Front-line oil and gas communities like those in the Permian Basin of southeast New Mexico, where people live alongside extraction operations, should be at the forefront of policy development aimed at curbing pollution and the impacts of climate change, said New Mexico Rep. Angelic Rubio (D-35) during a recent talk.
The discussion led by Climate Advocate Voices Unidos (CAVU) was centered on the influence Rubio and other lawmakers hoped local communities like Carlsbad in the southeast or Farmington in the northwest San Juan Basin would have as the state moves forward with efforts to mitigate problems like air pollution arising from fossil fuel development.
The entire state depends on oil and gas for its economy, with the industry providing up to a third of the state’s budget, but Rubio said those communities with heavy extraction operations are even more reliant on oil and gas and the economic impact of policy that could limit the sector on rural areas must be considered.
Born in Roswell and raised in Lake Arthur, Rubio during the 2021 Legislative Session that concluded in March sponsored House Bill 297 or the Workforce and Economic Prosperity Act, which stalled in the House Rules and Order of Business Committee, but would create a committee to develop a renewable energy workforce but would specify participation be required from local, energy-producing communities.
She was also a co-sponsor of the Climate Solutions Act, which passed the House Energy, Environmental and Natural Resource Committee which would also create a council to work on policy to reduce climate change.
One of the most important aspects of the legislation, Rubio said during the talk, was that they ensure local and rural communities are not left behind as the state transitions away from its reliance on fossil fuels.
“What is happening in the southeastern part of the state not only just environmentally and in terms of public health it is impacting the rest of the state as try to figure out how we build an economy, how we work on dealing with our budget issues,” Rubio said.
“There’s a lot of us with a lot of really great ideas, but I think sometimes what happens is we give directives to communities that are being impacted.”
She was appointed to chair the Legislature’s Infrastructure and Transportation interim committee and said she hopes it will look beyond road projects and address the needs of the local areas amid the state’s shift to renewable energy and a more diverse economy.
“Issues like infrastructure, transportation and economic development when its centered in our front-line communities that actually helps us to address climate in a much bigger way and a much faster way,” Rubio said. “These are the sort of ideas coming from the mechanisms that already exist in our legislature that could potentially bring to fruition what many of us would imagine our communities looking like in the future.”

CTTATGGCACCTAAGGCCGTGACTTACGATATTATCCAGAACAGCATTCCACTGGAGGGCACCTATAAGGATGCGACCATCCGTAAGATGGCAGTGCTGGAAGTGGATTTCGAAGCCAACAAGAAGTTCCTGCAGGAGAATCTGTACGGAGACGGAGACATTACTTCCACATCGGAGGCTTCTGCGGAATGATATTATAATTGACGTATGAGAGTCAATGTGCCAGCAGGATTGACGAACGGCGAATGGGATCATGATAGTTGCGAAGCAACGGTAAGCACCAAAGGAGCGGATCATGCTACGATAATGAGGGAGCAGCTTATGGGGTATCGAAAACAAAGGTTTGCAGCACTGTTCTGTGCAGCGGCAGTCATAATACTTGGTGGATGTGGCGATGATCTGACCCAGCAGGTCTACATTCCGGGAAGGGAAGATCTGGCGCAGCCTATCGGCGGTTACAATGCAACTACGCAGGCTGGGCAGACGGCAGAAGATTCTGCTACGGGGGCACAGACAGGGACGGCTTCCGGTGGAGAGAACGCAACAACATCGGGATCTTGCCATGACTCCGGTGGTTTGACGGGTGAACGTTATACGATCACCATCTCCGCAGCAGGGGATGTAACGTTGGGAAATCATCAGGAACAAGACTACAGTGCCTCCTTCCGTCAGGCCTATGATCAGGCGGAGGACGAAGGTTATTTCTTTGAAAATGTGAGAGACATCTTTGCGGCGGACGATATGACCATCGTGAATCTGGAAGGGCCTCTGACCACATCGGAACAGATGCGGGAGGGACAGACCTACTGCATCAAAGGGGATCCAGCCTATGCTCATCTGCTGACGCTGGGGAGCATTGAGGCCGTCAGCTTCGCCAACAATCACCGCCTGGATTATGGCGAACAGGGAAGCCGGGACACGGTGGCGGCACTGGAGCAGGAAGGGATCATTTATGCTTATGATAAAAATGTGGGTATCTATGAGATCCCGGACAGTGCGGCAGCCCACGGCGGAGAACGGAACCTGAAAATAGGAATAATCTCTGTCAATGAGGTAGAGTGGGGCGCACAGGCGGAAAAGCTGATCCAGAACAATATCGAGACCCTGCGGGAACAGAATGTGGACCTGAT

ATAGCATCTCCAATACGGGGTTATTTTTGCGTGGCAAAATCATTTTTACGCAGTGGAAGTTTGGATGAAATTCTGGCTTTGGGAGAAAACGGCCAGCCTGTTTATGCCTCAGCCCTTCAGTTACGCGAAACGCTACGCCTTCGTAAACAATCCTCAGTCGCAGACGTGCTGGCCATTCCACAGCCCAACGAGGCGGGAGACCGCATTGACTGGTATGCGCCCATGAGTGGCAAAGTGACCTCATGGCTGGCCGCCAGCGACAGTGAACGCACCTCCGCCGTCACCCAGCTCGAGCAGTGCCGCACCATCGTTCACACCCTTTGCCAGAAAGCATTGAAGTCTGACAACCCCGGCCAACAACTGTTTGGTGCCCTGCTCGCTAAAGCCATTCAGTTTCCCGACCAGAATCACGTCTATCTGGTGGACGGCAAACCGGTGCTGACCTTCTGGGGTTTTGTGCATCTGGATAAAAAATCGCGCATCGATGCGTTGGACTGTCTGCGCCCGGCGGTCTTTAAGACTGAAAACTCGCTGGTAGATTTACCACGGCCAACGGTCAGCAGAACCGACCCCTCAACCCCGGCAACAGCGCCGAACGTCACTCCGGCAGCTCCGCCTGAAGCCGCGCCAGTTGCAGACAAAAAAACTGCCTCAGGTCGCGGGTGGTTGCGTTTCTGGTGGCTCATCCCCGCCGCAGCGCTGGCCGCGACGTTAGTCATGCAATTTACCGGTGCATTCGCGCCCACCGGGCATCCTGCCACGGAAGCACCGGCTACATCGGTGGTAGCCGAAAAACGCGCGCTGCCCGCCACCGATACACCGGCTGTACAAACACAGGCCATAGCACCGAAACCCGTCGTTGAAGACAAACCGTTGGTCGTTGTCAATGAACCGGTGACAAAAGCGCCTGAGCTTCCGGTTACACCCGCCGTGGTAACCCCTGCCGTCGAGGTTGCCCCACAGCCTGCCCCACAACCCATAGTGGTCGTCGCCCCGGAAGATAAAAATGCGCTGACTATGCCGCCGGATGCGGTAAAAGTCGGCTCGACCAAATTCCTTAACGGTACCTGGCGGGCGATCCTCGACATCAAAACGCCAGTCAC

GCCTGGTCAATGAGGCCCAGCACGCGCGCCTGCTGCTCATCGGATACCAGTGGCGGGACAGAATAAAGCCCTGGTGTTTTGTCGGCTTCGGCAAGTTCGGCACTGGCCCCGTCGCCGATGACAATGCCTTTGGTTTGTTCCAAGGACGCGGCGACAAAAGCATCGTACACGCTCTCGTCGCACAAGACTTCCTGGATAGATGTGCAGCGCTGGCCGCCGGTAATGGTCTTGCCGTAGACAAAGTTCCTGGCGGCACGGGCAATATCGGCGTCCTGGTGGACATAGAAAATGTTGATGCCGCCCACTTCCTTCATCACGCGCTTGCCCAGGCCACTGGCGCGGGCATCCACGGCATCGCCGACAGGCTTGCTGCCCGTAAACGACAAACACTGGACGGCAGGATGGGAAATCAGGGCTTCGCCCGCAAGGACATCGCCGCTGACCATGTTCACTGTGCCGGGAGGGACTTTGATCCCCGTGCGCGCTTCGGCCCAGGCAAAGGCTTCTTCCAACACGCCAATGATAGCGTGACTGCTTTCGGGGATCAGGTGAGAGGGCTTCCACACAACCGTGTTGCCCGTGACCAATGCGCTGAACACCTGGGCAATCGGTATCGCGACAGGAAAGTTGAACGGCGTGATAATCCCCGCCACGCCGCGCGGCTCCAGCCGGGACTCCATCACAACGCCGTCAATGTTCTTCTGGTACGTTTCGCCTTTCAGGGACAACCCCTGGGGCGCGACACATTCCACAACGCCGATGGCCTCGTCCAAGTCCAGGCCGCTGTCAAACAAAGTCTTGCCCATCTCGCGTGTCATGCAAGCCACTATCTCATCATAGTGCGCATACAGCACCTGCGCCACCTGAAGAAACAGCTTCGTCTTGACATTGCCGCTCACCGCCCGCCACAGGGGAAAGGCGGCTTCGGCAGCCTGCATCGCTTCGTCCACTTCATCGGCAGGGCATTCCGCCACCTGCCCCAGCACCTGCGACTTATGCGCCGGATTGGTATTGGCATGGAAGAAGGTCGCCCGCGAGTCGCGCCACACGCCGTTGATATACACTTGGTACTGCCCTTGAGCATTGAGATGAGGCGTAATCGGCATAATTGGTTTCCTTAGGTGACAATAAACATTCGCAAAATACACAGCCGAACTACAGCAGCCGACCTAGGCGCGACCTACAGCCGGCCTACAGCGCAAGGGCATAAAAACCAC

James Povijua, himself a member of the Ohkay Owingeh Pueblo centered in Rio Arriba County in northern New Mexico near the San Juan Basin said future policy, like a bill that did pass the House and Senate during the session to create the State’s Sustainable Economy Task Force, must work to gather input from oil and gas communities.
“We need to hear from individuals who are living there, who are experiencing direct impacts from industries and on the front lines of climate change,” he said. “It is imperative that we act, that we advocate for regulations that reduce things like volatile organic compounds.
“We also need to ensure these communities that are reliant on the oil and gas industry and the current structure of our economy are brought along.”
But even with the participation of oil and gas communities, Don Schreiber with CAVU said the goal must be clear: cut carbon pollution from oil and gas.
This could be achieved through tougher emissions controls on oil and gas, he said, as was devised and enacted earlier this year by the State’s Energy, Minerals and Natural Resources Department and expected to be imposed by the New Mexico Environment Department later this year.
“New Mexico is home to some of the worst methane pollution in country. We’re home to the methane hot spots,” Schreiber said. “Those are things New Mexico doesn’t want to be famous for. We’ve got to address that for our climate and the climate changes that we’re facing.”
During the talk, participants heard recorded testimony from children in various areas of New Mexico.
One from Carlsbad, Morgan, said she hoped leaders in her region and across the state would begin to address the impacts of oil and gas on land, air and water.
“I am hopeful that my children can grow up in a stable, healthy world that we can benefit from forever. To make these dreams a reality for our future selves and future generations, we must come together and act now,” she said.
“The oil and gas industry produces vast amounts of toxic air and water pollution. We need to acknowledge the negative effects methane has had on our environment.”
Adrian Hedden can be reached at 575-618-7631, email@example.com or @AdrianHedden on Twitter.